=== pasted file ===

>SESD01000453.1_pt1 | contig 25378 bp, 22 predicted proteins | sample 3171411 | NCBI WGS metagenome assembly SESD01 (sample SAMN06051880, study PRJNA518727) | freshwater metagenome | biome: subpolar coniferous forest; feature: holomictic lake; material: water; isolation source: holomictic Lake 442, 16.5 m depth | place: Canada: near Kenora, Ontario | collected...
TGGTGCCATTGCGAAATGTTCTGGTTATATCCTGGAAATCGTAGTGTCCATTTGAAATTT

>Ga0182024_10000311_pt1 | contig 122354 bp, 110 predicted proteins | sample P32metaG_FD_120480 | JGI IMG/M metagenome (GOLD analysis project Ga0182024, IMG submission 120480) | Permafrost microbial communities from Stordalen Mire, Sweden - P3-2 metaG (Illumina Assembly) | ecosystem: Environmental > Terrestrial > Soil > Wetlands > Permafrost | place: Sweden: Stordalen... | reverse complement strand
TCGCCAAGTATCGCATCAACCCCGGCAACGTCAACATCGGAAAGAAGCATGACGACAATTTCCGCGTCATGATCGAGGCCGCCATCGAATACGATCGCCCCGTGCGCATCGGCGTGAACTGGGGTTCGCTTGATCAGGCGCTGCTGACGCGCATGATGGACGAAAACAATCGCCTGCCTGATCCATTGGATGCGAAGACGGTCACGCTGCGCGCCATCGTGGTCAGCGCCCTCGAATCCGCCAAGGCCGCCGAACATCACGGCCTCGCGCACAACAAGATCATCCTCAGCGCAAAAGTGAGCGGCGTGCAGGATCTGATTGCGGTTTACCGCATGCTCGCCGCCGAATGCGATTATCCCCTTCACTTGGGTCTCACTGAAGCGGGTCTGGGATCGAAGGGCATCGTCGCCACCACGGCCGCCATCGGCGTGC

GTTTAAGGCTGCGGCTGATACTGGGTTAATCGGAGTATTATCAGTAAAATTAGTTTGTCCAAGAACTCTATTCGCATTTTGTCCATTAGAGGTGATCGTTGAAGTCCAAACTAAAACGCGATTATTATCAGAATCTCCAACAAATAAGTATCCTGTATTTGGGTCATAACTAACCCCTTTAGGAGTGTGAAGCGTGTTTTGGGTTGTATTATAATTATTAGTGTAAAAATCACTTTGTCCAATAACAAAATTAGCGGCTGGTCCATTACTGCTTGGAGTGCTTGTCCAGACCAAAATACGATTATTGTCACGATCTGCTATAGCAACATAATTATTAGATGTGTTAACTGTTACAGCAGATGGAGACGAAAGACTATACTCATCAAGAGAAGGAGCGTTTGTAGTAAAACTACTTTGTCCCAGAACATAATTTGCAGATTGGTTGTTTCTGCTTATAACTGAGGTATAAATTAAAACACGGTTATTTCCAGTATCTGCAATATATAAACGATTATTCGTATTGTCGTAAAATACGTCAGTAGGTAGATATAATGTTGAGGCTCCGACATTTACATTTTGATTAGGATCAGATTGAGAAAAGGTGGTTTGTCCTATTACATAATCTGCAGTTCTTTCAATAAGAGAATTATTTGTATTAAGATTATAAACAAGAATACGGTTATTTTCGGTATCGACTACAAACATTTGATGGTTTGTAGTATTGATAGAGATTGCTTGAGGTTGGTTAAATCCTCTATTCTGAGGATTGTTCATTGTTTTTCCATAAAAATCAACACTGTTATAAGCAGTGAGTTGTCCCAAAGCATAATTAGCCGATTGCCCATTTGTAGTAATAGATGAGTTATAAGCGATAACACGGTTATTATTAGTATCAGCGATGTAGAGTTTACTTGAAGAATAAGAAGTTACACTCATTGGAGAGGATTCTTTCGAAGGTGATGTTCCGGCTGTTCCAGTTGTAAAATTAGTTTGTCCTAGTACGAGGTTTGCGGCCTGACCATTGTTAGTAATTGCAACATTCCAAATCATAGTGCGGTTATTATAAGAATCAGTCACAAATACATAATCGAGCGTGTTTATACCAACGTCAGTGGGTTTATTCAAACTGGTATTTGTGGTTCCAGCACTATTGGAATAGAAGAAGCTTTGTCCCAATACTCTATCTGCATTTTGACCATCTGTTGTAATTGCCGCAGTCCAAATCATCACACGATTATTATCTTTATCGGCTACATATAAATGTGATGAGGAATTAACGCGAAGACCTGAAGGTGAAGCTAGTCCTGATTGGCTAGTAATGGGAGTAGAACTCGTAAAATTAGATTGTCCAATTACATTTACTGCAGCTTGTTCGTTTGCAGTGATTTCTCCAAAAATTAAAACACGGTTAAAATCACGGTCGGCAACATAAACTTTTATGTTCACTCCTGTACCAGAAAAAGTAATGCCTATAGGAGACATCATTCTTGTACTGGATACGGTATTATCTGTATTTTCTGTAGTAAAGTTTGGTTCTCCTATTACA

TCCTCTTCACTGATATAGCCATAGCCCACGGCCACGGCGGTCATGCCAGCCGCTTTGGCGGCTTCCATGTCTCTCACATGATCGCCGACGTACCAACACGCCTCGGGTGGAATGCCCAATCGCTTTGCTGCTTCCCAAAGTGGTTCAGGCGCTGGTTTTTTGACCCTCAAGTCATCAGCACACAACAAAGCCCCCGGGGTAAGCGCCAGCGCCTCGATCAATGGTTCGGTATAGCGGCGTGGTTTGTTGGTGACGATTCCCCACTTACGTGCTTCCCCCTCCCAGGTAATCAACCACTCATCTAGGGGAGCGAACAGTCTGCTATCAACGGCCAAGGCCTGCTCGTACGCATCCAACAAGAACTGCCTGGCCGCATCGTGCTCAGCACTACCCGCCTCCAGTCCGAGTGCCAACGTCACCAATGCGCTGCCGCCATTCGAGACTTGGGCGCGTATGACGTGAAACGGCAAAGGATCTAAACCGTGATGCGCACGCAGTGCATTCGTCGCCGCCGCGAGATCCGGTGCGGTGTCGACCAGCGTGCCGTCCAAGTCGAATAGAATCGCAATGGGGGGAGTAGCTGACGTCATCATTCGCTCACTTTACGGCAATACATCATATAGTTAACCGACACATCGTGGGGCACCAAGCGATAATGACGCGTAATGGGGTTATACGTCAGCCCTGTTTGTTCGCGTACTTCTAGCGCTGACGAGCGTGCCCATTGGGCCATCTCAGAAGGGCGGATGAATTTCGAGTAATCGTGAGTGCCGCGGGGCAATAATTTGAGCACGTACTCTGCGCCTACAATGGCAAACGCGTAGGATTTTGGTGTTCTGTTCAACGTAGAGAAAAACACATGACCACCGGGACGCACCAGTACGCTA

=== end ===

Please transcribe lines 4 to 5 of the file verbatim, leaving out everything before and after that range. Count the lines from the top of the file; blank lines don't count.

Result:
TCGCCAAGTATCGCATCAACCCCGGCAACGTCAACATCGGAAAGAAGCATGACGACAATTTCCGCGTCATGATCGAGGCCGCCATCGAATACGATCGCCCCGTGCGCATCGGCGTGAACTGGGGTTCGCTTGATCAGGCGCTGCTGACGCGCATGATGGACGAAAACAATCGCCTGCCTGATCCATTGGATGCGAAGACGGTCACGCTGCGCGCCATCGTGGTCAGCGCCCTCGAATCCGCCAAGGCCGCCGAACATCACGGCCTCGCGCACAACAAGATCATCCTCAGCGCAAAAGTGAGCGGCGTGCAGGATCTGATTGCGGTTTACCGCATGCTCGCCGCCGAATGCGATTATCCCCTTCACTTGGGTCTCACTGAAGCGGGTCTGGGATCGAAGGGCATCGTCGCCACCACGGCCGCCATCGGCGTGC

GTTTAAGGCTGCGGCTGATACTGGGTTAATCGGAGTATTATCAGTAAAATTAGTTTGTCCAAGAACTCTATTCGCATTTTGTCCATTAGAGGTGATCGTTGAAGTCCAAACTAAAACGCGATTATTATCAGAATCTCCAACAAATAAGTATCCTGTATTTGGGTCATAACTAACCCCTTTAGGAGTGTGAAGCGTGTTTTGGGTTGTATTATAATTATTAGTGTAAAAATCACTTTGTCCAATAACAAAATTAGCGGCTGGTCCATTACTGCTTGGAGTGCTTGTCCAGACCAAAATACGATTATTGTCACGATCTGCTATAGCAACATAATTATTAGATGTGTTAACTGTTACAGCAGATGGAGACGAAAGACTATACTCATCAAGAGAAGGAGCGTTTGTAGTAAAACTACTTTGTCCCAGAACATAATTTGCAGATTGGTTGTTTCTGCTTATAACTGAGGTATAAATTAAAACACGGTTATTTCCAGTATCTGCAATATATAAACGATTATTCGTATTGTCGTAAAATACGTCAGTAGGTAGATATAATGTTGAGGCTCCGACATTTACATTTTGATTAGGATCAGATTGAGAAAAGGTGGTTTGTCCTATTACATAATCTGCAGTTCTTTCAATAAGAGAATTATTTGTATTAAGATTATAAACAAGAATACGGTTATTTTCGGTATCGACTACAAACATTTGATGGTTTGTAGTATTGATAGAGATTGCTTGAGGTTGGTTAAATCCTCTATTCTGAGGATTGTTCATTGTTTTTCCATAAAAATCAACACTGTTATAAGCAGTGAGTTGTCCCAAAGCATAATTAGCCGATTGCCCATTTGTAGTAATAGATGAGTTATAAGCGATAACACGGTTATTATTAGTATCAGCGATGTAGAGTTTACTTGAAGAATAAGAAGTTACACTCATTGGAGAGGATTCTTTCGAAGGTGATGTTCCGGCTGTTCCAGTTGTAAAATTAGTTTGTCCTAGTACGAGGTTTGCGGCCTGACCATTGTTAGTAATTGCAACATTCCAAATCATAGTGCGGTTATTATAAGAATCAGTCACAAATACATAATCGAGCGTGTTTATACCAACGTCAGTGGGTTTATTCAAACTGGTATTTGTGGTTCCAGCACTATTGGAATAGAAGAAGCTTTGTCCCAATACTCTATCTGCATTTTGACCATCTGTTGTAATTGCCGCAGTCCAAATCATCACACGATTATTATCTTTATCGGCTACATATAAATGTGATGAGGAATTAACGCGAAGACCTGAAGGTGAAGCTAGTCCTGATTGGCTAGTAATGGGAGTAGAACTCGTAAAATTAGATTGTCCAATTACATTTACTGCAGCTTGTTCGTTTGCAGTGATTTCTCCAAAAATTAAAACACGGTTAAAATCACGGTCGGCAACATAAACTTTTATGTTCACTCCTGTACCAGAAAAAGTAATGCCTATAGGAGACATCATTCTTGTACTGGATACGGTATTATCTGTATTTTCTGTAGTAAAGTTTGGTTCTCCTATTACA